Strictly for activists, political consultants, pollsters and organizers looking to sharpen their appeals.

AMERICAN INSECURITY

WHY OUR ECONOMIC FEARS LEAD TO POLITICAL INACTION

In his first book, a young scholar examines the barriers to political action on a wide range of economic issues that intimately affect millions of Americans.

Single-issue political advocacy has a venerable tradition in America, with citizens voluntarily coming together to move the needle on issues as diverse as gun rights, the environment and abortion. Notwithstanding polls that consistently underscore the importance of issues relating to their financial well-being, people are less willing to mobilize, to spend their time and money affecting public opinion on economic problems such as involuntary job loss or the costs of health care, retirement and higher education. Why? Relying largely on his own experiments and research—elaborate appendices help explain his methodology—Levine (Government/Cornell Univ.) ascribes their reluctance to language, to what he rather awkwardly terms “self-undermining rhetoric.” Put another way, when it comes to an appeal on economic security issues, merely raising the topic reminds people of their own financial vulnerability. This makes them, even those willing to stir themselves on behalf of noneconomic, quality-of-life issues, less eager to engage in collective action when the issues center on their own pocketbooks. It’s the reason, for example, casino employees are cautioned never to make small talk about the state of the economy with their patrons and why a person most affected by rising health care costs might refrain from donating to a group dedicated to reducing them: “I am affected by these rising costs and need the cash.” Nor does Levine hold out much hope for overcoming this rhetorical barrier. Even heroic attempts to reframe the issue cannot avoid the mention of “cost” when it is the very nub of the matter. Unfortunately, Levine’s discussion of this rather small and, some would say, unremarkable point bears all the marks of a warmed-over doctoral dissertation: too elaborate a windup followed by a disappointing delivery, too many needless repetitions and too much clumsy prose.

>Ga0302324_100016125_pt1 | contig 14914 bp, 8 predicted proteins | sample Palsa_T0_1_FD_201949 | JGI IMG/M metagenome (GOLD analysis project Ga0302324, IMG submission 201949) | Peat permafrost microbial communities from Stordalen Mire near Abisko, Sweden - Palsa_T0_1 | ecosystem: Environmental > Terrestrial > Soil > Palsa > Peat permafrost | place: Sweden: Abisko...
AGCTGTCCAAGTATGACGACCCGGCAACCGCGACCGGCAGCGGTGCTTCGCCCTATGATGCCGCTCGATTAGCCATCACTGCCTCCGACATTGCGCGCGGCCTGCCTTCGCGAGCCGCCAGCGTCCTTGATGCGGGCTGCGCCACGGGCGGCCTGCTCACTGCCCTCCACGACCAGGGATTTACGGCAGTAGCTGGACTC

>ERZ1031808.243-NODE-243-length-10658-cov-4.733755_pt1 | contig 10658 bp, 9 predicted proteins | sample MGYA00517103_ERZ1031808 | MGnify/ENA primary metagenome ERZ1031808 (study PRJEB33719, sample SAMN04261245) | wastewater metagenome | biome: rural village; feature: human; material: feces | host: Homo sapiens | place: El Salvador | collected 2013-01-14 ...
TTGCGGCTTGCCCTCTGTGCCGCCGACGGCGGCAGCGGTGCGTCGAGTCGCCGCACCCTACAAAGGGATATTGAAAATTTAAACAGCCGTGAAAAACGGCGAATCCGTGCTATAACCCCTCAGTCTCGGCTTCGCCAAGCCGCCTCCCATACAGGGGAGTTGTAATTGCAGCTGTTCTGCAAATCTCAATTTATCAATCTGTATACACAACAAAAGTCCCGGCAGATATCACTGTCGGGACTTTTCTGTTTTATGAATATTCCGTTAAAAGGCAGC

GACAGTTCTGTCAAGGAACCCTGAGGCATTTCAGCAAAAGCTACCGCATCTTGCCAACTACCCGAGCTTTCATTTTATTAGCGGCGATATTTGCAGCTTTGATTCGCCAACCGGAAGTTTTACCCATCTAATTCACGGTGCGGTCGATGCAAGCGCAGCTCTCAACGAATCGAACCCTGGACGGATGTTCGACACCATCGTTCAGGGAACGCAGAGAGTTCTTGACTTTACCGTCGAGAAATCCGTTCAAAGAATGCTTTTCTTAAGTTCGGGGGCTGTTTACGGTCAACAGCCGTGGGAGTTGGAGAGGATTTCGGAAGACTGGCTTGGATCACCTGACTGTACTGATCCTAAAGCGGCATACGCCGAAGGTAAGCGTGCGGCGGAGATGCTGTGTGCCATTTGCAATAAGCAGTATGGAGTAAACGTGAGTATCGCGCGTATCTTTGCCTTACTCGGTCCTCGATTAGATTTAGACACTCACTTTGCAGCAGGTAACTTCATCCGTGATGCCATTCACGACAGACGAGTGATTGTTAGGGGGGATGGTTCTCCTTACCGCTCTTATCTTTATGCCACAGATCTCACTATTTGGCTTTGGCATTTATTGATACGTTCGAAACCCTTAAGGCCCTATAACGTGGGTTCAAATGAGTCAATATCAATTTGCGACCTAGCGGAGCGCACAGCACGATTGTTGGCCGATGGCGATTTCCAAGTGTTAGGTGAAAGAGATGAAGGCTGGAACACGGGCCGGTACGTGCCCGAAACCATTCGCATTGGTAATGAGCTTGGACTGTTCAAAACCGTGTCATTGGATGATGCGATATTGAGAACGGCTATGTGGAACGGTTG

Strictly for activists, political consultants, pollsters and organizers looking to sharpen their appeals.

Pub Date: Feb. 1, 2015

ISBN: 978-0691162966

Page Count: 328

Publisher: Princeton Univ.

Review Posted Online: Nov. 15, 2014

Kirkus Reviews Issue: Dec. 1, 2014